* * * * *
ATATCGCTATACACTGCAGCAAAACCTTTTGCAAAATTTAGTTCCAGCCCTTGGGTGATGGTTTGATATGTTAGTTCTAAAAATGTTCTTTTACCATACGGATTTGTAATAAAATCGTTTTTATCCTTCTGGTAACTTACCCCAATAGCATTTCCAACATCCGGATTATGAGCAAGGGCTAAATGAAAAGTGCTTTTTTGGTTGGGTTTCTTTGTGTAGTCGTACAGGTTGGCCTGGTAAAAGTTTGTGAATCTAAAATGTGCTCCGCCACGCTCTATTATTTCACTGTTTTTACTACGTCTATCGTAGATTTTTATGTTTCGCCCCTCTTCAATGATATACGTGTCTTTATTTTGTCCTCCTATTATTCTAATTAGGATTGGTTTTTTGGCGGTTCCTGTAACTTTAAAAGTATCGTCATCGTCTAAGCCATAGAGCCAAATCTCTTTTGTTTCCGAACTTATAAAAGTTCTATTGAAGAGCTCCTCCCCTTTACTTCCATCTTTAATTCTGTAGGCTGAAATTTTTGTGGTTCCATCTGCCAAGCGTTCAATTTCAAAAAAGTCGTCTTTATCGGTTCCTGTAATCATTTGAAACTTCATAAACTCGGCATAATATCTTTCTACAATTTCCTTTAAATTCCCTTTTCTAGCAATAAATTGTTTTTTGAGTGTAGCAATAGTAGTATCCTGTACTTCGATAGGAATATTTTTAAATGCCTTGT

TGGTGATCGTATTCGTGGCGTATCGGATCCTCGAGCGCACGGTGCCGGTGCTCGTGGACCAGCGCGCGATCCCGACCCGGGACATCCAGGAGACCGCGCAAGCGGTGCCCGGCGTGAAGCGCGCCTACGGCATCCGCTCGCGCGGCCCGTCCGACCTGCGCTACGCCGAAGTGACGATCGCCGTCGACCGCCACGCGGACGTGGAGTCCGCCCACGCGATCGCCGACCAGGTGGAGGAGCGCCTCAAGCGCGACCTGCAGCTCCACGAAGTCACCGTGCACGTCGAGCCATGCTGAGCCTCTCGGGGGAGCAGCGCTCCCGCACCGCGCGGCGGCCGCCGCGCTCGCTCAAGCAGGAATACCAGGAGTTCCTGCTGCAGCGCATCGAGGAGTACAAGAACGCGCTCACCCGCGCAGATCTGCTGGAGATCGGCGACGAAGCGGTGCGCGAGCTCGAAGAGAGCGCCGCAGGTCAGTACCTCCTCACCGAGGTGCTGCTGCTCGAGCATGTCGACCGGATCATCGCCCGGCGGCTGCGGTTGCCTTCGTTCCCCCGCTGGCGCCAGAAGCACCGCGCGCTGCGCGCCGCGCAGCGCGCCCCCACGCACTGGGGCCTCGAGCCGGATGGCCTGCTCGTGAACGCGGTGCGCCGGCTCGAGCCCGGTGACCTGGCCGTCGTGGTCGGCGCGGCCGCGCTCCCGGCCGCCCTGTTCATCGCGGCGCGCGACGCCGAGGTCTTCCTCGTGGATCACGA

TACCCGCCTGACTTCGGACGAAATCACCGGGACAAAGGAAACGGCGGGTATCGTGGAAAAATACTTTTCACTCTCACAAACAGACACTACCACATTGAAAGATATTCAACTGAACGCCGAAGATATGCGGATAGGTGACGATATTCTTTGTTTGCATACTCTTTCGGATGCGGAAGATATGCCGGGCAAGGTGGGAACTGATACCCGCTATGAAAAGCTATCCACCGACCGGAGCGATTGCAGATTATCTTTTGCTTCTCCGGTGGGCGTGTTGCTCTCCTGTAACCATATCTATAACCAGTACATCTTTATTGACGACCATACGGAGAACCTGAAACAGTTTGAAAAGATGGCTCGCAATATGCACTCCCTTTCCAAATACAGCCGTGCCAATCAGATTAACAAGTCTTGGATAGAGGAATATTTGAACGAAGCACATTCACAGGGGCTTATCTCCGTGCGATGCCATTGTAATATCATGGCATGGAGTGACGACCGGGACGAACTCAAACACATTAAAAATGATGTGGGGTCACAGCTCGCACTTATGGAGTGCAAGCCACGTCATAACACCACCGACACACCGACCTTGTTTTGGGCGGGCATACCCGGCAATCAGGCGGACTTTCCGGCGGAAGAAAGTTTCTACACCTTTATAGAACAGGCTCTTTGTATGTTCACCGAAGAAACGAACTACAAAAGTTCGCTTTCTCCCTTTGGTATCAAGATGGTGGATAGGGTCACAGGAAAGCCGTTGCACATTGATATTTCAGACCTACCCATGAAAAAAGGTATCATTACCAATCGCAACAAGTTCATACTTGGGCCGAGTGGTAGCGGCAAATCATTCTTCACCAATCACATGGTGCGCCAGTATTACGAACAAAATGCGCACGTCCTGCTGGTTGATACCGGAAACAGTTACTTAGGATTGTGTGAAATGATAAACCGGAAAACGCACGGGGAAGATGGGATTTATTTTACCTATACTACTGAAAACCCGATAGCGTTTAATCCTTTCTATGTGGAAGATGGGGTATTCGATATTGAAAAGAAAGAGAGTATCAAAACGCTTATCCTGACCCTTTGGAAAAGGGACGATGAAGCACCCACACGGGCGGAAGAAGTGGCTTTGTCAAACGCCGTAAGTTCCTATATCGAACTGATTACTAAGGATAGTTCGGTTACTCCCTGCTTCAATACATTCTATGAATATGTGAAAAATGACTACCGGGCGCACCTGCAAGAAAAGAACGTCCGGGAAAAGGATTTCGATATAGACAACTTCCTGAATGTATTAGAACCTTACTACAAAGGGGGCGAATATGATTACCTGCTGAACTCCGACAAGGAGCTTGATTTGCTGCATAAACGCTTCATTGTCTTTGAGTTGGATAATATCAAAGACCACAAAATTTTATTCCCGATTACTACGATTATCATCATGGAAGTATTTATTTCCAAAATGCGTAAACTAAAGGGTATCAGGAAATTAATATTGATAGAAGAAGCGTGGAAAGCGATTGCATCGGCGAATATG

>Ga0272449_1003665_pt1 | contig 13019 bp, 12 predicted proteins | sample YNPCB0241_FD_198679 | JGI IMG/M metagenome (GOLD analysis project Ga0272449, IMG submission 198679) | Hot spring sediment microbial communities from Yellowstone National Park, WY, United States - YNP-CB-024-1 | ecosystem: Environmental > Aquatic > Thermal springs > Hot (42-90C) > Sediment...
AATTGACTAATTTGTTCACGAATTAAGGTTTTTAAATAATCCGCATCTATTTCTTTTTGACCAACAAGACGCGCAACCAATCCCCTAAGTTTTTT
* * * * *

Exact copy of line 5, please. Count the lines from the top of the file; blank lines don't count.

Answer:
AATTGACTAATTTGTTCACGAATTAAGGTTTTTAAATAATCCGCATCTATTTCTTTTTGACCAACAAGACGCGCAACCAATCCCCTAAGTTTTTT